Today is my longest day. I’m walking 25 km instead of my normal 20 km but more of it is downhill, which is not necessarily a good thing given my cranky knee. The bush is breathtakingly grand. A few tufty- headed giants keep watch over their adult children, who in turn shelter the youngsters, all leaves turned for the sun. It’s all about the sun, in a way I don’t really know. Some part of me is separate from the forest. The majestic trees are aloof, inhabiting a different time, maybe no time at all, with different values or priorities, maybe not completely reducible to our ‘survival of the fittest’ sledgehammer. When I imagine water streaming up the xylem and the roots connecting with other trees through mycorrhizal fungal webs, I get a bit closer. The detail makes our relationship more personal. But the plant and animal kingdoms followed different evolutionary pathways. We have no idea the non-neural mind they may have developed. I love that.
As a child, I felt comforted by large trees, they seemed to understand my loneliness. The bush was like my mother, my place of refuge, the place I felt cared for and safe. I bonded with the sea in a similar way. My guardian angels were in nature.
I have two good tent drying stops during the day and drag the slippery silken sodden mess of a tent out over the dry grass while I snack and rest. Fortunately the sun is hot and the gossamer lining and nylon fly is soon afloat on the breeze. After seven hours of walking and resting I arrive at my last campsite No. 11. There’s a shelter, a toilet and a small patch of flat ground big enough for one small tent after I remove the blackberry wands. I’m totally alone in the vast forest spreading out in all directions. My heart aches with pleasure. A creek close by provides water. A group of chaffinches chatter, more curious than scared of me. It doesn’t get any better. The walking has been really hard, my body is stiff and sore now, particularly my feet, but none of this matters at all. All that matters is that I have arrived here.
I pitch the tent well. I’m getting to know its angles and preferences. I flick and twist and construct the cooker for a cup of tea, rather bemused. All this high-tech gear is for a younger generation. The bold colours, polished finish, slick coatings and super light materials don’t really suit me. I’m clunky and slow and awkward right now. Doesn’t matter. I’m grateful. The weight of my pack hasn’t been an issue. Because of the beneficent god of ‘lightweight’, my shoulders don’t hurt at all. Back on the ground I’m smiling all through, delighted for my simple freedom. The night is strangely full of bird chatter as is the dawn. The morning is overcast and the tent fly is saturated. I wonder how waterproof it is? Could this be just condensation? I don’t pause to dry it, or think too much about it, because I’m walking out today. I just stuff the dripping mass, twice its normal weight, back in its bag and put it on the outside of the waterproof inner at the top of the pack.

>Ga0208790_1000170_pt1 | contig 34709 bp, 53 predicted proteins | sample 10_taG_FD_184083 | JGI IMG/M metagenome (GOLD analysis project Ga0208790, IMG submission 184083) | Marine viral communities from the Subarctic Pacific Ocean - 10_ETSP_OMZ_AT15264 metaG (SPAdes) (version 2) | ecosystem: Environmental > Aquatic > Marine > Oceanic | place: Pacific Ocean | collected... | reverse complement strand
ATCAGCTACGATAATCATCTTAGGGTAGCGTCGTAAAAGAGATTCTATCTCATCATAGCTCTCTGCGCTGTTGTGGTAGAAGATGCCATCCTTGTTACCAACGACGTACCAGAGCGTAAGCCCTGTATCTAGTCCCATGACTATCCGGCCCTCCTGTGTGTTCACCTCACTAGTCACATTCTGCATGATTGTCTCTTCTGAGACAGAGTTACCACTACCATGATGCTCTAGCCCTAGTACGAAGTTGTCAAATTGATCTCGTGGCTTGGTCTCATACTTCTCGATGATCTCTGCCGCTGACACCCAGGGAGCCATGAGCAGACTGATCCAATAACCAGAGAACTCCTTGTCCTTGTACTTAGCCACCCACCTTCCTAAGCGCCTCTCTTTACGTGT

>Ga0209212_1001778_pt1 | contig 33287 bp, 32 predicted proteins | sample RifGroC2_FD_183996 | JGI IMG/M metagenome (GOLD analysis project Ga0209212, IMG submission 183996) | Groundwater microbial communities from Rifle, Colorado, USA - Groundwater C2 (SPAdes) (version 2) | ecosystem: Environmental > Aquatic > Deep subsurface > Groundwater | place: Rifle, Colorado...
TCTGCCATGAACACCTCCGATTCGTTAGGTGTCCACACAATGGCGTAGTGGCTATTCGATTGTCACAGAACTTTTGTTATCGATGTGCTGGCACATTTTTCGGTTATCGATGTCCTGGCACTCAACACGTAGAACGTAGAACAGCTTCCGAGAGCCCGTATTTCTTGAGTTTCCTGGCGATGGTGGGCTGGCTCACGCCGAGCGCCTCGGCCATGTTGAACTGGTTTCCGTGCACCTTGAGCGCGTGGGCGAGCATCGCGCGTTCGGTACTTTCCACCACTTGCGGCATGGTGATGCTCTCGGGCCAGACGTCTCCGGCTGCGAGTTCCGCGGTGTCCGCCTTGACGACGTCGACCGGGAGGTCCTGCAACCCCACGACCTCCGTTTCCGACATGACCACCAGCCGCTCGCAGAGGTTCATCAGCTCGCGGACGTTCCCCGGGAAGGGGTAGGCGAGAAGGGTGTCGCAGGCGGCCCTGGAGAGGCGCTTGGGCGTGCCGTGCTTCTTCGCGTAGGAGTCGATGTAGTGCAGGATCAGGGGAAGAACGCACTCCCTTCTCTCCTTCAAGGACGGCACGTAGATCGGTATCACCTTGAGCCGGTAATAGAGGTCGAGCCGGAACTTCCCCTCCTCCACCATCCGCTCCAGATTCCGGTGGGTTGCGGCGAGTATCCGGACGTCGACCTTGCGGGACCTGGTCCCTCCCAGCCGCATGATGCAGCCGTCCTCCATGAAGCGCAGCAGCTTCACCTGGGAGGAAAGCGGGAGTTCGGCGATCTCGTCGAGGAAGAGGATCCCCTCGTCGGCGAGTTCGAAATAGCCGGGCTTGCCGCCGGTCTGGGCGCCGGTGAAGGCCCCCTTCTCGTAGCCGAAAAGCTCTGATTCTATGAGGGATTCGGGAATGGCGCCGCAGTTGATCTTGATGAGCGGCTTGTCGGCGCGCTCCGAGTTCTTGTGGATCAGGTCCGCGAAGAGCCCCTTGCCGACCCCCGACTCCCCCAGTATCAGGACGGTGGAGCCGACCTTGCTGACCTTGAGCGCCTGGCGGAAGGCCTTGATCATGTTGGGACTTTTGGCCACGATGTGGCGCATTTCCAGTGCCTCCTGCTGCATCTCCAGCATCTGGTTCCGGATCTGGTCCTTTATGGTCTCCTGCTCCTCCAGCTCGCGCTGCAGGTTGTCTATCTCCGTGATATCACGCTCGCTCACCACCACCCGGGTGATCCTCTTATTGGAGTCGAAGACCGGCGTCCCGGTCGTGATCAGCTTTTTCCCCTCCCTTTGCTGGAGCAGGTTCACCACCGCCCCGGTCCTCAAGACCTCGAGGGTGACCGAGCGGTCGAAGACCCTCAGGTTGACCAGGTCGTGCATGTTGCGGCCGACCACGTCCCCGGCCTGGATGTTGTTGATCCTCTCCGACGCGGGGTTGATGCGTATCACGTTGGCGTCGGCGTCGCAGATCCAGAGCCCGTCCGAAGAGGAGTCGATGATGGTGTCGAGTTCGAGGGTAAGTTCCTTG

My body feels strong this morning – I’m clear and light-hearted – looking forward to a good final day – that is until I start walking. Then everything falls apart. My right foot collapses in pain when I roll forward onto the toes. My heel screams as if a hot knife has been stuck into it. My left foot joins it, yelling its discontent. My knee is yelling as well. I’m crippled. I don’t have any painkillers, I don’t even have a sticking plaster. I have plasters for the grandchildren in Lalita. I have my walking poles. I have to make this work. There is no way my feet will walk on their own. I start using my poles as legs, my arms doing all the work, forcing my feet to shuffle forwards like boards, locked at the ankles. I create a steady rhythm with the poles, so my feet are clear about what is expected of them. As soon as I slow down or break the rhythm, they freeze, incapable of moving forward on their own. This is a strenuous effort, a lumbering, forceful, disconnected gait, but I can do it. I can do it for the hours it will take. This is so humbling because I pride myself on using my body well. I do exercises to make sure the different parts of my body swing together and apart in an easy, integrated way. There are a lot of cyclists on the track. I pause before they see me.
There’s nothing I’d rather be doing than walking through this landscape, sending my gaze over the forest, smelling the damp of the deep cuttings, peering through the dark tunnel, following the cascading rivers, the rolling farmland, but not like this. It seems unfair, but it’s not of course. I’m grateful I can at least stumble the 15 km back to civilisation. The hours pass, I’m always amazed that they do. Time passes and if I keep walking I always get to where I’m heading, I just have to keep walking, falling over and catching myself, over and over, that’s the game. I can see the road end, a container for mountain bikes, a shelter and then … Lalita, the camper van. Brian is waiting for me with the chairs out on the gravel. He fills a glass with wine as I hobble into camp.
He wants to go straight home tonight though. He’s very uncomfortable sleeping in the van. I want to stay here longer, but it never seems to work that way. As we turn out of Otorohonga towards Pirongia, he tells me we have another student for my new printmaking class, so it will go ahead. Lalita carries us home as gently as she brought us here, so we could experience exactly what we set out to experience. My feet may be crippled but I’m ready to move forward again.
– Dyana Wells, Raglan Whaingaroa, New Zealand Aotearoa